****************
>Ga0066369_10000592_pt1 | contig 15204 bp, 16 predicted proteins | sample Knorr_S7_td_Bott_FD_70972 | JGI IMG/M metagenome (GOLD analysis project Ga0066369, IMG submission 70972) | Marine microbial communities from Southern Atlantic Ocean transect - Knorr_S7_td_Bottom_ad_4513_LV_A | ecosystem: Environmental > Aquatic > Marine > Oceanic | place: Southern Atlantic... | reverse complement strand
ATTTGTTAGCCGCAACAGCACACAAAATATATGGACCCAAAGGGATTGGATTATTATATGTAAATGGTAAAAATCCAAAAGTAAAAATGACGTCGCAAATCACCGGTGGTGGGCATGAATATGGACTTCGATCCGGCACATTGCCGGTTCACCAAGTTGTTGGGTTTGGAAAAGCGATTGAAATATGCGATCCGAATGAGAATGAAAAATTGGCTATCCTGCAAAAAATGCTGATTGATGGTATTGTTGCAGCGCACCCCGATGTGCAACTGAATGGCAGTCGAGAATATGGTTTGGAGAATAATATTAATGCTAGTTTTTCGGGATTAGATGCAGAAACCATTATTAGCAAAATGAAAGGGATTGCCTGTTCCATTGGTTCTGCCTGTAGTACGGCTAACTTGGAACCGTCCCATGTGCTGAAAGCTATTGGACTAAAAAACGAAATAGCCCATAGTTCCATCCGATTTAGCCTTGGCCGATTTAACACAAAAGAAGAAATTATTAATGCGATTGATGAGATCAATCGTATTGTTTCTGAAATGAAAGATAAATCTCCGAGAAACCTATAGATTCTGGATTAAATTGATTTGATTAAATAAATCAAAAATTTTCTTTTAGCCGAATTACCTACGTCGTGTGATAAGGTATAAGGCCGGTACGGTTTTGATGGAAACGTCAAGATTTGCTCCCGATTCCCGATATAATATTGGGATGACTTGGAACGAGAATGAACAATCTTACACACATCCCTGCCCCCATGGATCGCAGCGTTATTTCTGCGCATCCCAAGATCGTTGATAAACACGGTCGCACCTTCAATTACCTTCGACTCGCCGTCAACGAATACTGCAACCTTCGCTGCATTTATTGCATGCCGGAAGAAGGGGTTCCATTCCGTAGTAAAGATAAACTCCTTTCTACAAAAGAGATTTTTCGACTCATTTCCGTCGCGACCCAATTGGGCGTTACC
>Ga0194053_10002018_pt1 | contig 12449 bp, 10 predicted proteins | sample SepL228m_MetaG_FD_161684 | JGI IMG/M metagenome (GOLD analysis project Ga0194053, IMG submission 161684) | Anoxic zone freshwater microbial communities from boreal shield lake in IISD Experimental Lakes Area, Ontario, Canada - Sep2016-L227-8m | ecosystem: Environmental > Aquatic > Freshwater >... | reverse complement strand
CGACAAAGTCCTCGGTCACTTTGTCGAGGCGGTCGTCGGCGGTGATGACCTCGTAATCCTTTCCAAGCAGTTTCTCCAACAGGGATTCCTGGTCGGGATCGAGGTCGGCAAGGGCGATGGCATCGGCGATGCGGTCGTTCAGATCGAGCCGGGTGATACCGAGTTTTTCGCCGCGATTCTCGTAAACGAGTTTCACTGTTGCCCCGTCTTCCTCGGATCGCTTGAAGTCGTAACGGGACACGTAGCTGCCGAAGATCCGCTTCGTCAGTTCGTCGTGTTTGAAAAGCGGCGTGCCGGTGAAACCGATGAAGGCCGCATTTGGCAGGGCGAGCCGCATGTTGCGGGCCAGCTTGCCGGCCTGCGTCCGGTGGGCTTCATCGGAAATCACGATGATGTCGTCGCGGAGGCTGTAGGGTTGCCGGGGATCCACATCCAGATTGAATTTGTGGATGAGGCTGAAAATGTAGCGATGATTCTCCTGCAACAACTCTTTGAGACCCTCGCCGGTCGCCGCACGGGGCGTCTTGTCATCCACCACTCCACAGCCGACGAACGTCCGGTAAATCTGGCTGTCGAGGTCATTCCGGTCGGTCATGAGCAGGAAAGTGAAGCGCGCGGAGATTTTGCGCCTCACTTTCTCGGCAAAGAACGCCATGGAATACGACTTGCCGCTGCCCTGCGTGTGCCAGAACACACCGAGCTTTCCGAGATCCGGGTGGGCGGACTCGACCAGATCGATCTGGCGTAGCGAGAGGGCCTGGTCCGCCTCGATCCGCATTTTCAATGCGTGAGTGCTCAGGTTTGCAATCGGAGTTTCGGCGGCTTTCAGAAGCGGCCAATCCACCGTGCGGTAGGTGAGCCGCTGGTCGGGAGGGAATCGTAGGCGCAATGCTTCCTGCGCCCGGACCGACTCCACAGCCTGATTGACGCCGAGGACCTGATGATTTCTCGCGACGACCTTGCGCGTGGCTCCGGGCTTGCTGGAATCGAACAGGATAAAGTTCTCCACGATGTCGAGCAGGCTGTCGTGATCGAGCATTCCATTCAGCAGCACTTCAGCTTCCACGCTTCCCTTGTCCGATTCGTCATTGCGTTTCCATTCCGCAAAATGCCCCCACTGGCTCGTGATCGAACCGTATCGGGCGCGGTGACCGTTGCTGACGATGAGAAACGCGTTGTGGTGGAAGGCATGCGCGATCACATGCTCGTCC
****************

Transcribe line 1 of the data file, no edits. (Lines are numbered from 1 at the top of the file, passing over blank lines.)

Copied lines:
>Ga0066369_10000592_pt1 | contig 15204 bp, 16 predicted proteins | sample Knorr_S7_td_Bott_FD_70972 | JGI IMG/M metagenome (GOLD analysis project Ga0066369, IMG submission 70972) | Marine microbial communities from Southern Atlantic Ocean transect - Knorr_S7_td_Bottom_ad_4513_LV_A | ecosystem: Environmental > Aquatic > Marine > Oceanic | place: Southern Atlantic... | reverse complement strand